FIG. 17 depicts a block diagram of laser heterodyning by mixing on a monomode fiber according to the present invention.
FIG. 18 depicts a block diagram of a laser heterodyne spectra measurement control system according to the present invention.
FIG. 19 depicts a typical heterodyne spectra.
FIG. 20 depicts a typical homodyne spectra.
Before describing in detail the various aspects of the present invention, a system overview of a heterodyne laser spectroscopy system will be provided. The Heterodyne Laser Spectroscopy System 10 depicted in FIG. 1 is a system for digitally scanning the frequency of a tunable single mode CW (Continuous Wave) dye laser 26 with high precision while collecting simultaneous data from laser spectroscopy experiments which utilize a scanner laser 24. The system 10 performs heterodyne mixing of the scanned laser frequency with a known stable single frequency reference laser 26 to generate a difference frequency in the microwave range (i.e., 1-20 GHz). Digital phase locked loop techniques are utilized to control the difference frequency by adjusting the frequency of the scanned laser 24. The scanner laser frequency is then known to essentially the accuracy of the reference laser frequency. The reference laser 26 is locked to an accurately known spectral line of molecular iodine, resulting in an overall accuracy in the scanned laser frequency measurement which far exceeds that of conventional techniques.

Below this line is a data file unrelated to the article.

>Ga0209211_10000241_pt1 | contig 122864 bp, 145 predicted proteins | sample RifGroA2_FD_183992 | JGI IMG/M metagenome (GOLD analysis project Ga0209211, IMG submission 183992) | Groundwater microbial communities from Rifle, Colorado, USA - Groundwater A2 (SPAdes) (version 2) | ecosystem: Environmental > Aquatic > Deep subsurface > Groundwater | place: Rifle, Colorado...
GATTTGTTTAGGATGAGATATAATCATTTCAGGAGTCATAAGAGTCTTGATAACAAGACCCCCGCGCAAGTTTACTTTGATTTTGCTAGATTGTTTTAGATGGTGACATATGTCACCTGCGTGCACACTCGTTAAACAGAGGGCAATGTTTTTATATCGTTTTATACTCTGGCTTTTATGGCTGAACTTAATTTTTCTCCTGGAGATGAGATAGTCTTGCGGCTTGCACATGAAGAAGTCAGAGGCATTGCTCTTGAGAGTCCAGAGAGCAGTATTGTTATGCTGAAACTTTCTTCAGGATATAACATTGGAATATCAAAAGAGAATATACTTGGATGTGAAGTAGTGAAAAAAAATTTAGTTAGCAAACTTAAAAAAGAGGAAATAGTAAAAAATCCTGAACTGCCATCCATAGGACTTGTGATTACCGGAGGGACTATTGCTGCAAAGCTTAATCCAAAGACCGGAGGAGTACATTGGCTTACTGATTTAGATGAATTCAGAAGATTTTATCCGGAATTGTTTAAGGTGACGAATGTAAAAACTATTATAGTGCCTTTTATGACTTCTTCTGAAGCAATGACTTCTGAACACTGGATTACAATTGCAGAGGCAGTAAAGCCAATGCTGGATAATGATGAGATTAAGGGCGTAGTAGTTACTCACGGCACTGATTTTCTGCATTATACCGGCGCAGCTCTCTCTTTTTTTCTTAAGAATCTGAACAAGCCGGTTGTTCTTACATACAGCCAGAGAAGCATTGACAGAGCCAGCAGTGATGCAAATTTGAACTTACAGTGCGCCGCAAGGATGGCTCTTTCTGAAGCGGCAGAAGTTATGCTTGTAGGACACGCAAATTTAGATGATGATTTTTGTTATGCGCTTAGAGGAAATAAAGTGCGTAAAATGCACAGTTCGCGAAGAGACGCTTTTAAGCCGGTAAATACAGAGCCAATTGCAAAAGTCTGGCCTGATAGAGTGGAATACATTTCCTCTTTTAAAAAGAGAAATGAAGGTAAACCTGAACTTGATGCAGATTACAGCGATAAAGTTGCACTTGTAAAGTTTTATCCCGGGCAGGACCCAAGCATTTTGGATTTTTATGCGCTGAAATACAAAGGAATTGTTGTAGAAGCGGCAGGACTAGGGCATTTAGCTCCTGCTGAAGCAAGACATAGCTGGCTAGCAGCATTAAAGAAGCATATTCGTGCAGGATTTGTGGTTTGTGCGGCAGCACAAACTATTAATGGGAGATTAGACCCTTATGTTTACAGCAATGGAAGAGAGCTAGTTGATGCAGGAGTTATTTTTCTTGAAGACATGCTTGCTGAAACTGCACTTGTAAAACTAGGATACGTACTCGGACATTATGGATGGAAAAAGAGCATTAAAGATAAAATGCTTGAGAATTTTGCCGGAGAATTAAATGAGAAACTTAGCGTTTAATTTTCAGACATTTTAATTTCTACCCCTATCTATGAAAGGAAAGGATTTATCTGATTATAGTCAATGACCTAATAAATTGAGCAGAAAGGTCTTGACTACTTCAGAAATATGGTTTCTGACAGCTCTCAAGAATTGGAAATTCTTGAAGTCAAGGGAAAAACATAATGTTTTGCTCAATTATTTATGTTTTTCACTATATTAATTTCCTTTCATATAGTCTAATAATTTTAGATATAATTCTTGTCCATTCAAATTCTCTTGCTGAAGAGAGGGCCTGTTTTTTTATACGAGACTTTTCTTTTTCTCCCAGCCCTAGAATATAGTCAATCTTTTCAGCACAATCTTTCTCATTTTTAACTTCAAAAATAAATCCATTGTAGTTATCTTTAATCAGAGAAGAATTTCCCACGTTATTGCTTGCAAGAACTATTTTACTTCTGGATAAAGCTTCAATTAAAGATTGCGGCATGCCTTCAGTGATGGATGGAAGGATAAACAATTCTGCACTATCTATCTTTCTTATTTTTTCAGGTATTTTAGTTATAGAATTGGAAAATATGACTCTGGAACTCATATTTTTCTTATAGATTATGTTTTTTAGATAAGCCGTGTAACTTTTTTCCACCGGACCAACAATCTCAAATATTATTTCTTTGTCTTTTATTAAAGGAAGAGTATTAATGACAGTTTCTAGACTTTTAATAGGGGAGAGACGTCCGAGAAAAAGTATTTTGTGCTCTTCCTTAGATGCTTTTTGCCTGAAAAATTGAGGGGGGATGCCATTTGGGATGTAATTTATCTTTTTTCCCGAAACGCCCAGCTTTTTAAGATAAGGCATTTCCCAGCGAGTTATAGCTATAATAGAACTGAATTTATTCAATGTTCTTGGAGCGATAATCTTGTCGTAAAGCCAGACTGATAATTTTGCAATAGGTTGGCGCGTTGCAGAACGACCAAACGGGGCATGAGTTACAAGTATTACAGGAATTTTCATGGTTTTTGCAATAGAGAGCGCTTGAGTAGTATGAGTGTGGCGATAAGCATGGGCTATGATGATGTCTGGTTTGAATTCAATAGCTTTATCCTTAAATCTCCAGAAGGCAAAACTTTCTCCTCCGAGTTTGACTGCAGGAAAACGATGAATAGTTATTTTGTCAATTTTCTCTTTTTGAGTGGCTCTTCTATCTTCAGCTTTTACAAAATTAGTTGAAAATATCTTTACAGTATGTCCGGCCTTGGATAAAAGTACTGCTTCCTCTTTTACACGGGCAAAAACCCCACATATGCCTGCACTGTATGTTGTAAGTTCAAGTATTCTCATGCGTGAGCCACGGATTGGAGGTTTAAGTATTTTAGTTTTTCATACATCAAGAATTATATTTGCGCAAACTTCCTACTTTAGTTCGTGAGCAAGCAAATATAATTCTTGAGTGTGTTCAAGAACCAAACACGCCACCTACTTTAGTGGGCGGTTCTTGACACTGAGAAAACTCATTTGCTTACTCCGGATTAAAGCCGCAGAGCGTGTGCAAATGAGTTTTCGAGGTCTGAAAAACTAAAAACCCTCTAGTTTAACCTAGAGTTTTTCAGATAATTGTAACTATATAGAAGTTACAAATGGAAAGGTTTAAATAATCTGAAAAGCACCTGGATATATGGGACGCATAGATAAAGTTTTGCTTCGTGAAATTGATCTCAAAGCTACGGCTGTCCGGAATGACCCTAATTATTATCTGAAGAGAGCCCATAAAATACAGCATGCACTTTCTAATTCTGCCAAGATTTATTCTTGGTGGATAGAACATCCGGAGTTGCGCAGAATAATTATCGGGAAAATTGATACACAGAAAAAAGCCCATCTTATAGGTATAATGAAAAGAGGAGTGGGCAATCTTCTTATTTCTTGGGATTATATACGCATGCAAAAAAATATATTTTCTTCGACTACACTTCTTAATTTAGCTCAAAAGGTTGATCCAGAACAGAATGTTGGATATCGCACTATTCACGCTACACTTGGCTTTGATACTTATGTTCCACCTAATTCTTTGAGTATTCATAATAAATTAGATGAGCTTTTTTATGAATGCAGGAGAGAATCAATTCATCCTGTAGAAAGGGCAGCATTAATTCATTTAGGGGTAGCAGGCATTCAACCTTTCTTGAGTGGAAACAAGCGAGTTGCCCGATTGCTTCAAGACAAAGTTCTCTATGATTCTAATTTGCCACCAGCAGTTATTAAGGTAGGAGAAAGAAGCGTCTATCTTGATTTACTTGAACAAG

A block diagram of a heterodyne laser spectroscopy system 10 according to the present invention appears in FIG. 1. The major components of system 10 are interfaced to an IBM personal computer 12 via an IEEE-488 GPIB (General Purpose Interface Bus) 14. A compiled BASIC language program, which is menu driven by an operator, controls the system 10. Several options are available to an operator, such as start and stop frequency, number of data points, number of measurements averaged per datapoint, additional scans with more data averaging, and so on. The data collected from the spectroscopy experiment 50 is immediately displayed in graphical form on the CRT of computer 12 and may be stored for later use along with pertinent identifying data such as title, date, time, iodine reference line frequency, etc., in disk memory 16. Other options allow an operator to print on printer/plotter 18 the graphics generated by system 10, automatically identify the frequency of the maximas of all peaks in the data above an operator selected level, automatically perform high resolution scans on peaks identified in coarse resolution scans, etc. System 10 utilizes data from a conventional optical wavemeter 72 (which has considerably less accuracy), and a sophisticated digitally controlled microwave spectrum analyzer 70 for backup to the operator on the operational status of system 10. Data from these redundant sources can be stored for later use upon menu command from the controller program of computer 12.